In data-based reconstruction of complex networks, dynamical information can be measured and exploited to generate a functional network, but is it a true representation of the actual (structural) network? That is, when do the functional and structural networks match and is a perfect matching possible? To address these questions, we use coupled nonlinear oscillator networks and investigate the transition in the synchronization dynamics to identify the conditions under which the functional and structural networks are best matched. We find that, as the coupling strength is increased in the weak-coupling regime, the consistency between the two networks first increases and then decreases, reaching maximum in an optimal coupling regime. Moreover, by changing the network structure, we find that both the optimal regime and the maximum consistency will be affected. In particular, the consistency for heterogeneous networks is generally weaker than that for homogeneous networks. Based on the stability of the functional network, we propose further an efficient method to identify the optimal coupling regime in realistic situations where the detailed information about the network structure, such as the network size and the number of edges, is not available. Two real-world examples are given: corticocortical network of cat brain and the Nepal power grid. Our results provide new insights not only into the fundamental interplay between network structure and dynamics but also into the development of methodologies to reconstruct complex networks from data.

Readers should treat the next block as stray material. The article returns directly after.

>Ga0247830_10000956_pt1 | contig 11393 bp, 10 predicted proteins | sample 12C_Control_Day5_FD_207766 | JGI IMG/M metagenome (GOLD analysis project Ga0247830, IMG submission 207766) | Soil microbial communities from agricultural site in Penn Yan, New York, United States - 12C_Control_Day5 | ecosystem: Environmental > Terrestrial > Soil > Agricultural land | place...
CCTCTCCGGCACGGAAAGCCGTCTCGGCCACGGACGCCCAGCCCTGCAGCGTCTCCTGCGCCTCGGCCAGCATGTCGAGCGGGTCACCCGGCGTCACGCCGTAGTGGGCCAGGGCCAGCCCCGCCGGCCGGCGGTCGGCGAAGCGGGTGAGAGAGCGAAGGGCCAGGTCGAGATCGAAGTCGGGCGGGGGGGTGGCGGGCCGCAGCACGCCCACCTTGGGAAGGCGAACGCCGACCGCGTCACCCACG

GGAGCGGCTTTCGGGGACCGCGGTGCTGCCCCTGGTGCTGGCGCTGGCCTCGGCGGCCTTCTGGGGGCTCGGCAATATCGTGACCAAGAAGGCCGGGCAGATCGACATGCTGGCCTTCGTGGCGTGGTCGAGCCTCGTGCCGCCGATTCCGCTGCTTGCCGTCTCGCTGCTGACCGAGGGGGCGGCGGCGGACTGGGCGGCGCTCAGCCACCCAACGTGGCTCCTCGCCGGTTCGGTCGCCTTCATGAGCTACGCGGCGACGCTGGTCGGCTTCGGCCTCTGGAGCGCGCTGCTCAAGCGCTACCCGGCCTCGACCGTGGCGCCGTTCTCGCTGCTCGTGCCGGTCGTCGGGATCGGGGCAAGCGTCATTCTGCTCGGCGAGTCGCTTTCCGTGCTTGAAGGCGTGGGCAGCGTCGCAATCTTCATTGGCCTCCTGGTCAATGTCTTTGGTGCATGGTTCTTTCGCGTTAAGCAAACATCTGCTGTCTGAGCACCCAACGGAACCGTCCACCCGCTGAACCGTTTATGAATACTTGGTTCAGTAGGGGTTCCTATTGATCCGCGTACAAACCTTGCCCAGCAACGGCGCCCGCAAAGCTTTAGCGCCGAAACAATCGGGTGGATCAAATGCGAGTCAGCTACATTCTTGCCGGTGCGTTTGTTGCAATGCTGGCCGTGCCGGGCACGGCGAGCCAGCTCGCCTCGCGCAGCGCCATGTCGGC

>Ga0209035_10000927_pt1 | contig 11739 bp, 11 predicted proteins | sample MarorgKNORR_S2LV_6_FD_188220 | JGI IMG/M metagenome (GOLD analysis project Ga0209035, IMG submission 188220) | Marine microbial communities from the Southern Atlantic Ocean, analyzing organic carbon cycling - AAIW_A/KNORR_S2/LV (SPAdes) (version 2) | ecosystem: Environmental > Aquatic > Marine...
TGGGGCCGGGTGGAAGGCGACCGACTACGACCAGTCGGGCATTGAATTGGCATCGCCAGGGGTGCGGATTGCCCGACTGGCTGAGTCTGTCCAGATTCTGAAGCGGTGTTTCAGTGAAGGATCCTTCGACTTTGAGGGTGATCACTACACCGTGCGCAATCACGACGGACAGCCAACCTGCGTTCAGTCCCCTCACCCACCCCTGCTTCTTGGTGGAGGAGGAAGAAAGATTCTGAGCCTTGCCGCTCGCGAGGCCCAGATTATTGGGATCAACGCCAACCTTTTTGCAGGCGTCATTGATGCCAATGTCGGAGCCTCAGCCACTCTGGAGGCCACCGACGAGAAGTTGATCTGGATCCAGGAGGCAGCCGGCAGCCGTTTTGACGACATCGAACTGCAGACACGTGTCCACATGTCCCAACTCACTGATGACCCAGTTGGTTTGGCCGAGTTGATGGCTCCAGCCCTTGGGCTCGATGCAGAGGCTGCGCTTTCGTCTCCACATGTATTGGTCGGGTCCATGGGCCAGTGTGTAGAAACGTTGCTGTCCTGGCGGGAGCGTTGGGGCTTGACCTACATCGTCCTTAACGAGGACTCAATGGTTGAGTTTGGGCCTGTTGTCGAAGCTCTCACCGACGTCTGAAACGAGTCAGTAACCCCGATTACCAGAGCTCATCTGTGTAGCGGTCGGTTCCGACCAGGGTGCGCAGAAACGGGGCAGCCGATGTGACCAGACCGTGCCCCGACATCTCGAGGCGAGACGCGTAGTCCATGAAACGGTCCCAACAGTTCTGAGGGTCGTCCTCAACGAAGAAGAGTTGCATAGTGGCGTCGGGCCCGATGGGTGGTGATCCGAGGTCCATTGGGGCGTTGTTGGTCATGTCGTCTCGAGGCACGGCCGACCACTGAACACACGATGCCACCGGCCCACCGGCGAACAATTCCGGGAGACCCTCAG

|Original language||English (US)|
|Journal||Physical Review E - Statistical, Nonlinear, and Soft Matter Physics|
|State||Published - Jul 17 2015|
ASJC Scopus subject areas
- Statistical and Nonlinear Physics
- Statistics and Probability
- Condensed Matter Physics